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Genetic algorithms

- Gentle introduction
- Jim Cohoon and Kimberly Hanks

Genetic Algorithms in a slide

- Premise
- Evolution worked once (it produced us!), it might

work again - Basics
- Pool of solutions
- Mate existing solutions to produce new solutions
- Mutate current solutions for long-term diversity
- Cull population

Originator

- John Holland
- Seminal work
- Adaptation in Natural and Artificial Systems

introduced main GA concepts, 1975

Introduction

- Computing pioneers (especially in AI) looked to

natural systems as guiding metaphors - Evolutionary computation
- Any biologically-motivated computing activity

simulating natural evolution - Genetic Algorithms are one form of this activity
- Original goals
- Formal study of the phenomenon of adaptation
- John Holland
- An optimization tool for engineering problems

Main idea

- Take a population of candidate solutions to a

given problem - Use operators inspired by the mechanisms of

natural genetic variation - Apply selective pressure toward certain

properties - Evolve a more fit solution

Why evolution as a metaphor

- Ability to efficiently guide a search through a

large solution space - Ability to adapt solutions to changing

environments - Emergent behavior is the goal
- The hoped-for emergent behavior is the design of

high-quality solutions to difficult problems and

the ability to adapt these solutions in the face

of a changing environment - Melanie Mitchell, An Introduction to Genetic

Algorithms

Evolutionary terminology

- Abstractions imported from biology
- Chromosomes, Genes, Alleles
- Fitness, Selection
- Crossover, Mutation

GA terminology

- In the spirit but not the letter of biology
- GA chromosomes are strings of genes
- Each gene has a number of alleles i.e., settings
- Each chromosome is an encoding of a solution to a

problem - A population of such chromosomes is operated on

by a GA

Encoding

- A data structure for representing candidate

solutions - Often takes the form of a bit string
- Usually has internal structure i.e., different

parts of the string represent different aspects

of the solution)

Crossover

- Mimics biological recombination
- Ssome portion of genetic material is swapped

between chromosomes - Typically the swapping produces an offspring
- Mechanism for the dissemination of building

blocks (schemas)

Mutation

- Selects a random locus gene location with

some probability and alters the allele at that

locus - The intuitive mechanism for the preservation of

variety in the population

Fitness

- A measure of the goodness of the organism
- Expressed as the probability that the organism

will live another cycle (generation) - Basis for the natural selection simulation
- Organisms are selected to mate with probabilities

proportional to their fitness - Probabilistically better solutions have a better

chance of conferring their building blocks to the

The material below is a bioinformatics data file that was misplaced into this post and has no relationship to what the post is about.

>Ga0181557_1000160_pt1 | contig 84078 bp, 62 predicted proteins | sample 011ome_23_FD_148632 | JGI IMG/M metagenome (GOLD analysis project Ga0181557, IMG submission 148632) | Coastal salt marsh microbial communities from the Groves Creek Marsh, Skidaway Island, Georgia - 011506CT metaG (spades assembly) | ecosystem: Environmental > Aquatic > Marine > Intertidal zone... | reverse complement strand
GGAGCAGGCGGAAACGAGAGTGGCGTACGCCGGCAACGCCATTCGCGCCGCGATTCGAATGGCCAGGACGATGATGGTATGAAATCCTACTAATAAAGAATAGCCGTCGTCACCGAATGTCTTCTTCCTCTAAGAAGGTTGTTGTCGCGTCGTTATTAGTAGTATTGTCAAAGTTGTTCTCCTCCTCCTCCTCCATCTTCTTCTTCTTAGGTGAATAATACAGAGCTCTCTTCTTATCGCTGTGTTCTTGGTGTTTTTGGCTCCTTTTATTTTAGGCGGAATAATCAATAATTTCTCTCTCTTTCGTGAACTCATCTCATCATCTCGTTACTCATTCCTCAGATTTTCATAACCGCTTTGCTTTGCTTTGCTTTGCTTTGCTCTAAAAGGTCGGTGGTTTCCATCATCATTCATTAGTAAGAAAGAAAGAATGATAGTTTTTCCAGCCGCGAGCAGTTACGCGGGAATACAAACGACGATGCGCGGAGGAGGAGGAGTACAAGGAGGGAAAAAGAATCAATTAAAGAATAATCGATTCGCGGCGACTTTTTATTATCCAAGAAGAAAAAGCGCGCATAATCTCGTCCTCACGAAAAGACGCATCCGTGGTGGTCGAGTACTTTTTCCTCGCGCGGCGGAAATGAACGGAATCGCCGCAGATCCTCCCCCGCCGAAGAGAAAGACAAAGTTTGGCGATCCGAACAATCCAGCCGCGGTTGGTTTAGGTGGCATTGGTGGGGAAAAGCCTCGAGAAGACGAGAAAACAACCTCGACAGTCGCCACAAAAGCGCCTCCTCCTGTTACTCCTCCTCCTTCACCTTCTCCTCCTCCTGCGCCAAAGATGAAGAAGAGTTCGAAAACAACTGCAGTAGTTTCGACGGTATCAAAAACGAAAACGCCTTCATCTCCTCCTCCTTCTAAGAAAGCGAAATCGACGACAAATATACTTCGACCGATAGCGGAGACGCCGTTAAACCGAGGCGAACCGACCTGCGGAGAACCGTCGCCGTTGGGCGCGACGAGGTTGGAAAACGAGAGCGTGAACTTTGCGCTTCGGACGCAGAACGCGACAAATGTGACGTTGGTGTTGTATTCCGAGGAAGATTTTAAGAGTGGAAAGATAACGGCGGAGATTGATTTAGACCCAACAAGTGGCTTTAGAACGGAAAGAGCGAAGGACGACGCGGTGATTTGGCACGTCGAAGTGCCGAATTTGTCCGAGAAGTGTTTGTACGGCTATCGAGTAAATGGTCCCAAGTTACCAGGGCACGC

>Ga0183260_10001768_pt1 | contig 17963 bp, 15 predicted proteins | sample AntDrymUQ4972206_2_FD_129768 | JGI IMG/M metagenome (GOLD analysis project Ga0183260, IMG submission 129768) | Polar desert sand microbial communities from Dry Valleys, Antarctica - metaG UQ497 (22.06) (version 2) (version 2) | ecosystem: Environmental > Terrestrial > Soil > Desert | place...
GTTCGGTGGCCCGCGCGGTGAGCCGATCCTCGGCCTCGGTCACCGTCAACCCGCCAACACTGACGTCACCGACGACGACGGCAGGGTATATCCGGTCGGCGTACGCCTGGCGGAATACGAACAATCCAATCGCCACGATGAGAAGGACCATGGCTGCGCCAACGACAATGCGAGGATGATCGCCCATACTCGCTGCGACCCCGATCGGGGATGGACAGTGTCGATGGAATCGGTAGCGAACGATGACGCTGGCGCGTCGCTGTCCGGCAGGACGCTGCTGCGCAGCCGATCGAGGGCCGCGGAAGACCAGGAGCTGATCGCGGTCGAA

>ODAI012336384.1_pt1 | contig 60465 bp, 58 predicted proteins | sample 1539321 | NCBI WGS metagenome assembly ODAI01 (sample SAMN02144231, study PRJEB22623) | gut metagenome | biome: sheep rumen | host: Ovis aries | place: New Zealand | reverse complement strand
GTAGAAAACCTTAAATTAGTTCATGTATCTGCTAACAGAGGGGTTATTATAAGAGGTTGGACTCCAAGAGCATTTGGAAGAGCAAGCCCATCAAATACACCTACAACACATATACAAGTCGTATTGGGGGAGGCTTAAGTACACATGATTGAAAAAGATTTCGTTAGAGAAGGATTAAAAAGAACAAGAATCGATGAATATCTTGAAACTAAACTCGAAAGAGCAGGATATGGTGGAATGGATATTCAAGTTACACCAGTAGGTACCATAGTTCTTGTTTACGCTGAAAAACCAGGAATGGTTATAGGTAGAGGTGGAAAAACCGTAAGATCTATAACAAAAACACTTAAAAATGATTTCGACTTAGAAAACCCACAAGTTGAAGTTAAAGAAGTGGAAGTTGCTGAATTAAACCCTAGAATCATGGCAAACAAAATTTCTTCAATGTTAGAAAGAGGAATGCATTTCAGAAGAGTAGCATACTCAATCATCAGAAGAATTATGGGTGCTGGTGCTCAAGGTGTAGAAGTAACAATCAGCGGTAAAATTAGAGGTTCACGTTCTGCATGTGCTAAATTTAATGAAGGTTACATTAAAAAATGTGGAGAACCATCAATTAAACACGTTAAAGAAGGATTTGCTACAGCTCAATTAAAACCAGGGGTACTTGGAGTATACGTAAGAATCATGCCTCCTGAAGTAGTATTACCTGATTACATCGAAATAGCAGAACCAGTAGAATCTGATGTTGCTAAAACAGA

next generation (cycle)

A Simple GA

- Generate initial population
- do
- Calculate the fitness of each member
- // simulate another generation
- do
- Select parents from current population
- Perform crossover add offspring to the new

population - while new population is not full
- Merge new population into the current

population - Mutate current population
- while not converged

How do GAs work

- The structure of a GA is relatively simple to

comprehend, but the dynamic behavior is complex - Holland has done significant work on the

theoretical foundations of Gas - GAs work by discovering, emphasizing, and

recombining good building blocks of solutions

in a highly parallel fashion. - Melanie Mitchell, paraphrasing John Holland
- Using formalism
- Notion of a building block is formalized as a

schema - Schemas are propagated or destroyed according to

the laws of probability

Schema

- A template, much like a regular expression,

describing a set of strings - The set of strings represented by a given schema

characterizes a set of candidate solutions

sharing a property - This property is the encoded equivalent of a

building block

Example

- 0 or 1 represents a fixed bit
- Asterisk represents a dont care
- 1100 is the set of all solutions encoded in 8

bits, beginning with two ones and ending with two

zeros - Solutions in this set all share the same variants

of the properties encoded at these loci

Schema qualifiers

- Length
- The inclusive distance between the two bits in a

schema which are furthest apart (the defining

length of the previous example is 8) - Order
- The number of fixed bits in a schema (the order

of the previous example is 4)

Not just sum of the parts

- GAs explicitly evaluate and operate on whole

solutions - GAs implicitly evaluate and operate on building

blocks - Existing schemas may be destroyed or weakened by

crossover - New schemas may be spliced together from existing

schema - Crossover includes no notion of a schema only

of the chromosomes

Why do they work

- Schemas can be destroyed or conserved
- So how are good schemas propagated through

generations? - Conserved good schemas confer higher fitness

on the offspring inheriting them - Fitter offspring are probabilistically more

likely to be chosen to reproduce

Approximating schema dynamics

- Let H be a schema with at least one instance

present in the population at time t - Let m(H, t) be the number of instances of H at

time t - Let x be an instance of H and f(x) be its fitness
- The expected number of offspring of x is

f(x)/f(pop) (by fitness proportionate selection) - To know E(m(H, t 1)) (the expected number of

instances of schema H at the next time unit), sum

f(x)/f(pop) for all x in H - GA never explicitly calculates the average

fitness of a schema, but schema proliferation

depends on its value

Approximating schema dynamics

- Approximation can be refined by taking into

account the operators - Schemas of long defining length are less likely

to survive crossover - Offspring are less likely to be instances of such

schemas - Schemas of higher order are less likely to

survive mutation - Effects can be used to bound the approximate

rates at which schemas proliferate

Implications

- Instances of short, low-order schemas whose

average fitness tends to stay above the mean will